In our last post we described how theories of creativity and learning should be integrated with creative problem solving approaches to address our nation’s creativity crisis. Recent advances in technology are enabling creators of children’s digital media to design more experiences that foster children’s creativity and learning. Although children’s digital media producers are beginning to create products for children that are marketed as creative tools, there is still a lack of mechanisms that have fully captured the type of open-ended, imaginative play that is proven to foster the roots of creativity in children.
Barriers to Digital Creativity Tools
Technological, marketing, and distribution barriers still remain in creating high-quality creative tools for kids on digital platforms. Although huge strides have been made in computer science and human-computer interaction, computers still struggle with complex, unpredictable human behaviors such as improvisation or conversation. Hayes Raffle, Principal Researcher at Nokia Research Labs and designer of open-ended toys ZOOB! and Topobo, says “Most digital tools today are like puzzles rather than like paint brushes – children can discover what designers have hidden inside them, and every child makes the same discoveries. With a paint brush, every child learns how to paint, but each makes something different, and those paintings each mean something personal to the children who made them.”
Not only is there an educational need, but also a hunger for higher-quality creativity tools. In a small study conducted by Latitude Research, 126 children aged 12 and under were asked to suggest concepts for new computer and Web technologies. Thirty one percent of technology ideas proposed by children were a tool or platform for creating something (a Web site, a game, a video to be shared, a physical object, etc.) Participants aspired to be 3D game designers, Web designers, fashion designers, industrial designers, musicians, and traditional artists. The study also found that “kids’ drive to use technology to create was highly under-acknowledged by parents.” Only 7% of participants’ parents chose some form of creation or design as an option as their child’s favorite computer activity while 70% selected gaming. In contrast participants’ artistic design related ideas ranked a close second to gaming ideas.
Kids Creativity Tools in the Marketplace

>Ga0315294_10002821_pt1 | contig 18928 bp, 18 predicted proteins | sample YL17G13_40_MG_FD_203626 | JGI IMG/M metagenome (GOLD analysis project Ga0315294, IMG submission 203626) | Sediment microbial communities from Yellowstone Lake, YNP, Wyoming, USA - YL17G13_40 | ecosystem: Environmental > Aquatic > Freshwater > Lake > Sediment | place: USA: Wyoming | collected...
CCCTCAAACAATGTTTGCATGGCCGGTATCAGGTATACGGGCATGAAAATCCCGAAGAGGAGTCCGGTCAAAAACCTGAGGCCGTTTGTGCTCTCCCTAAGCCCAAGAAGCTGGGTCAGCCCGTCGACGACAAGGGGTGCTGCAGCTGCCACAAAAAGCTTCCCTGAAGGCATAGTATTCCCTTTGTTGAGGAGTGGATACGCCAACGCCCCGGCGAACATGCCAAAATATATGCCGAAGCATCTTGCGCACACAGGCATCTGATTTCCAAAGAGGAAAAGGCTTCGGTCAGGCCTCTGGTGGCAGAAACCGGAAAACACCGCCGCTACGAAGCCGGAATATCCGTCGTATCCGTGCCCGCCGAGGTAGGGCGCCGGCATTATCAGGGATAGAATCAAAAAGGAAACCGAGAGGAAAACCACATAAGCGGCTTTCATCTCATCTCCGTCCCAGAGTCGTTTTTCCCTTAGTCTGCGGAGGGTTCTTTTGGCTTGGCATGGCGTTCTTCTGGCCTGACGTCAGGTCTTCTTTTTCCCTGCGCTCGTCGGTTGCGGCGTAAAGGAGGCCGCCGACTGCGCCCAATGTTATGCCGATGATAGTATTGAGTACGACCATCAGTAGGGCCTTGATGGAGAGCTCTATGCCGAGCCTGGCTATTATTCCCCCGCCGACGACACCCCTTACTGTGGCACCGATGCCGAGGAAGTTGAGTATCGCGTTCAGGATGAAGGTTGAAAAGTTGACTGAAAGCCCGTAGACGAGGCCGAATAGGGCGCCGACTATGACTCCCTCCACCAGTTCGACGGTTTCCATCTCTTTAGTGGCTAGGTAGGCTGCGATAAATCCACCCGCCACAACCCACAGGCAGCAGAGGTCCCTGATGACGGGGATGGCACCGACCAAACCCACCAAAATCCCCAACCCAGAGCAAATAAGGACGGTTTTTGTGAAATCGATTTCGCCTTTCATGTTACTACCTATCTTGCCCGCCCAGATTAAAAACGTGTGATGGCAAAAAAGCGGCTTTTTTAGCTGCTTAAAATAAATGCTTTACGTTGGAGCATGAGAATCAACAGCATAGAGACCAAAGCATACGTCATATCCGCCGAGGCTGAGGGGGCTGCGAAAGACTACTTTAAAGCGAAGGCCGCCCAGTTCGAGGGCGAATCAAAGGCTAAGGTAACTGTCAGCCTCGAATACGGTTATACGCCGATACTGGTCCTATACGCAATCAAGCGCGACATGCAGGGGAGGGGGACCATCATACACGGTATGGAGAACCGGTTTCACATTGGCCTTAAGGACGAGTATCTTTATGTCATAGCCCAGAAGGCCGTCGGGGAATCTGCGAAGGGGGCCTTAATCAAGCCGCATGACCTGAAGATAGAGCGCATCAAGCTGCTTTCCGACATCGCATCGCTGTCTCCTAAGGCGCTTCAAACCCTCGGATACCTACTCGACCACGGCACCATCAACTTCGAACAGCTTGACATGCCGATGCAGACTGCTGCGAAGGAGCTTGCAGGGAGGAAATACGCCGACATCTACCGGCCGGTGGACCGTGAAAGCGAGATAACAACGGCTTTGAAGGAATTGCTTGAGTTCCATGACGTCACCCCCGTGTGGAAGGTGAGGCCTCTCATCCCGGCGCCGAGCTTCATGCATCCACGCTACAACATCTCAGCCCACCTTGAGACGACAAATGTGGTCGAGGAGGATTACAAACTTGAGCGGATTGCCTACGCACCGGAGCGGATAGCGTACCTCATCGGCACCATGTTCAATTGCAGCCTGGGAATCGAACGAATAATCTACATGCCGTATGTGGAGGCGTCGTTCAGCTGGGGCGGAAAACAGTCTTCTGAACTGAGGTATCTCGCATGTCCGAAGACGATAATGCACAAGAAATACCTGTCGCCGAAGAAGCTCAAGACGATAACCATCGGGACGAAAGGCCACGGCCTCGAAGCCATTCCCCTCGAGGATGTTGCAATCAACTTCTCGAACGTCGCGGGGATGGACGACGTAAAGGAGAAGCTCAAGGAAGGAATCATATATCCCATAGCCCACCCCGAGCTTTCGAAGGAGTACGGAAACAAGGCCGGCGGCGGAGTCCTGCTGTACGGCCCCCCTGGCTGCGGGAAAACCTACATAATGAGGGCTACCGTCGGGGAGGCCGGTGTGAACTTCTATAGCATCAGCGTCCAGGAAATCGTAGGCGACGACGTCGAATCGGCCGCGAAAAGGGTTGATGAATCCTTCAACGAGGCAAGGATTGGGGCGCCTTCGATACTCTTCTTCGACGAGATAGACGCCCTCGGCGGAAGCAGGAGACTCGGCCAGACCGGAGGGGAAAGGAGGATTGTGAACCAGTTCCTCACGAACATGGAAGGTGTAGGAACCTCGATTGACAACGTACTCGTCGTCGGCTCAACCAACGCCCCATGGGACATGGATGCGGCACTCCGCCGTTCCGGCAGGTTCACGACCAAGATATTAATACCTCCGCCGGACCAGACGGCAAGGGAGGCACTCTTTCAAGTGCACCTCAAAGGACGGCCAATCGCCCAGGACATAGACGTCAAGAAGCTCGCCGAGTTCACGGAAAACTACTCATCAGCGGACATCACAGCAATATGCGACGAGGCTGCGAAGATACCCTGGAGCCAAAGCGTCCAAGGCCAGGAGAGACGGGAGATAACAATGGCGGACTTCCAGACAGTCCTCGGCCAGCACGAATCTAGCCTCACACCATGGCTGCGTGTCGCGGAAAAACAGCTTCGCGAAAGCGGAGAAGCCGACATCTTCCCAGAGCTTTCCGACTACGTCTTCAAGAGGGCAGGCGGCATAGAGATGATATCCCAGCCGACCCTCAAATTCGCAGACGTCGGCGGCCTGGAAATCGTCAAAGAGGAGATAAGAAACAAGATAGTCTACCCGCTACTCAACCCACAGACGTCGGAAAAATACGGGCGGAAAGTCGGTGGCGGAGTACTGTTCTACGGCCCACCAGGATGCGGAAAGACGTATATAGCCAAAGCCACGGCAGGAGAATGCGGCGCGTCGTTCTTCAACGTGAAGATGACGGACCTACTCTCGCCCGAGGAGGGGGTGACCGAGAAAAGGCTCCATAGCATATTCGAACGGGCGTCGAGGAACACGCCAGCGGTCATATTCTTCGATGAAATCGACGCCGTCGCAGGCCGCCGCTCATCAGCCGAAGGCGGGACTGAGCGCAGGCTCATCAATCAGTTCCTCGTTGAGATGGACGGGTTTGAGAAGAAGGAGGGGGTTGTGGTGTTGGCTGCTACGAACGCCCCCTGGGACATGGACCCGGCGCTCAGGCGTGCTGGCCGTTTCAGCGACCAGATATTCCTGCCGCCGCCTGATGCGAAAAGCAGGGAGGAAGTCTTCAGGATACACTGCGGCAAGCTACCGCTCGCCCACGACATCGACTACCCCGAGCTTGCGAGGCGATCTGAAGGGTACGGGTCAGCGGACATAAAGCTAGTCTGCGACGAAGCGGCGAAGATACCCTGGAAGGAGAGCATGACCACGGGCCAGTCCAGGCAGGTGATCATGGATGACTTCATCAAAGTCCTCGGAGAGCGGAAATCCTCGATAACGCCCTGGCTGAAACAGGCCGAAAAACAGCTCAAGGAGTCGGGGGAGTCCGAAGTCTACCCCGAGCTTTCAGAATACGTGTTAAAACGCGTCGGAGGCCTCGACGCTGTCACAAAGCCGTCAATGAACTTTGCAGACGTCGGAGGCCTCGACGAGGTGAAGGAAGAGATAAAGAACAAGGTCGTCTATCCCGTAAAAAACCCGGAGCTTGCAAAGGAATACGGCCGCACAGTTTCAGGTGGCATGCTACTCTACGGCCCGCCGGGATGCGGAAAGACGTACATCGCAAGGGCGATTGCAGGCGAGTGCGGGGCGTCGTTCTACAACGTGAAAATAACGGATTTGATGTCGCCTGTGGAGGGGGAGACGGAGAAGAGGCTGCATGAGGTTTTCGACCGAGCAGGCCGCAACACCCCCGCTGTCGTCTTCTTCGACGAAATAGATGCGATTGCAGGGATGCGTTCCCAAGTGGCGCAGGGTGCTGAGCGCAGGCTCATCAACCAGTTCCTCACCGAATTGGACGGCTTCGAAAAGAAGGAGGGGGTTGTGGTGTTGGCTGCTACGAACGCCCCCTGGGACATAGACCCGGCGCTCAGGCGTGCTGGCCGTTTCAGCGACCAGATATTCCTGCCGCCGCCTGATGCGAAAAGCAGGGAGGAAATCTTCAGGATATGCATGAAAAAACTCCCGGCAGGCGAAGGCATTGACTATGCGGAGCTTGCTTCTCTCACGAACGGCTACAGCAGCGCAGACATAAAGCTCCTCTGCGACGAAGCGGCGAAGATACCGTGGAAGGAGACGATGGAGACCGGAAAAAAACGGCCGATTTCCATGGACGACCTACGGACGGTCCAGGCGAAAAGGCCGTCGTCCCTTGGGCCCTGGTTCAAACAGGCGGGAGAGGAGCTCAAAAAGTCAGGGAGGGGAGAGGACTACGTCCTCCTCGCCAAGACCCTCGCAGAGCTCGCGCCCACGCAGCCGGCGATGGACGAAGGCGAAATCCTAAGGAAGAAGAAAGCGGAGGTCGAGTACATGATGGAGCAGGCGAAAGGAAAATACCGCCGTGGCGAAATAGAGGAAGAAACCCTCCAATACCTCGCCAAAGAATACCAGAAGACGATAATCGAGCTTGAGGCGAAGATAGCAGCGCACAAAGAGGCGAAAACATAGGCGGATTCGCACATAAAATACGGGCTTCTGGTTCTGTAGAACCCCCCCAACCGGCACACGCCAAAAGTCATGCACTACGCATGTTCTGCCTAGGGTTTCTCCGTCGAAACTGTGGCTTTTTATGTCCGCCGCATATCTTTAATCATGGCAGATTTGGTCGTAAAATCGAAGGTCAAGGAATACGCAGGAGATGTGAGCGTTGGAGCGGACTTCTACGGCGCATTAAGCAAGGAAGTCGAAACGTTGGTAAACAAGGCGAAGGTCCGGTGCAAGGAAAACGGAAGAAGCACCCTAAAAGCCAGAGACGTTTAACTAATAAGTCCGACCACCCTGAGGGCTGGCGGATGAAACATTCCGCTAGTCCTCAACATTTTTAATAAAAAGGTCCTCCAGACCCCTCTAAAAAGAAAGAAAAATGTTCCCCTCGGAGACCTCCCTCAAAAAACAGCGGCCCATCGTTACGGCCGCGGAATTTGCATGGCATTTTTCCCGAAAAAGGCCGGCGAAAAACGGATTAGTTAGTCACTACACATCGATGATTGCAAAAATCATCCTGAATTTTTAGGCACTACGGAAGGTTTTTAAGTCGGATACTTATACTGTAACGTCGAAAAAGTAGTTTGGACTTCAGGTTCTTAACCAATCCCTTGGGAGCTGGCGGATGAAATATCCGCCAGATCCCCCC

A growing number of children’s digital media aspires to offer kids creative opportunities. A chart of children’s digital creativity tools is available here with respect to platform and type of activity.
The list includes:
Programming Languages & Game Design:
• MIT Media Lab’s Scratch
• Google’s App Inventor for Android (not developed for kids, but based on Scratch)
• Microsoft’s Kodu Game Lab
• Sony’s LittleBigPlanet
• Electronic Art’s Create
• LEGO Universe
Literacy & Storytelling
• The Electric Company video mashup tool
• Disney Create, powered by Kerpoof
• International Children’s Digital Library’s StoryKit app for iPhone
• Cooney Center Prizes finalist, Launchpad Toys’ Toontastic for the iPad (Fall launch)
A great deal more research must be conducted around creative skills and the activities that support them. These commercial and academic creative tools for kids point to a promising future for these types of applications. However, given the great educational and market gaps, many opportunities still exist for producers to make tools that balance scaffolding with open-ended and imaginative play, as well as promote communication between kid designers and the caring adults in their lives. The Cooney Center’s report on Intergenerational Play & Literacy Learning offers some insights on how children’s media makers might intentionally produce play experiences that support this interaction.
A definition of “creative skills” that is compatible with America’s educational testing culture remains elusive. However, theories on creativity and learning, as well as effective practices from design thinking and systems thinking, must be part of the dialogue if we are raise our national CQ. By tapping into children’s passion for digital media with technology supported creative tools, we’ll offer them more opportunities to exercise their creative and design skills today so that they’ll be prepared to devise innovative solutions for the complex challenges of tomorrow.
Other blogs in this series:
Ann My Thai is the Assistant Director of the Joan Ganz Cooney Center at Sesame Workshop. She is also the lead author of the Center’s report on digital games and children’s health and learning, Game Changer. Andy Russell is an educational media designer with a special interest in developing toys and tools that empower kids to express themselves creatively through play. Andy is a Co-Founder of Launchpad Toys and has worked for companies like Hasbro and Sony PlayStation to design playful learning experiences for kids.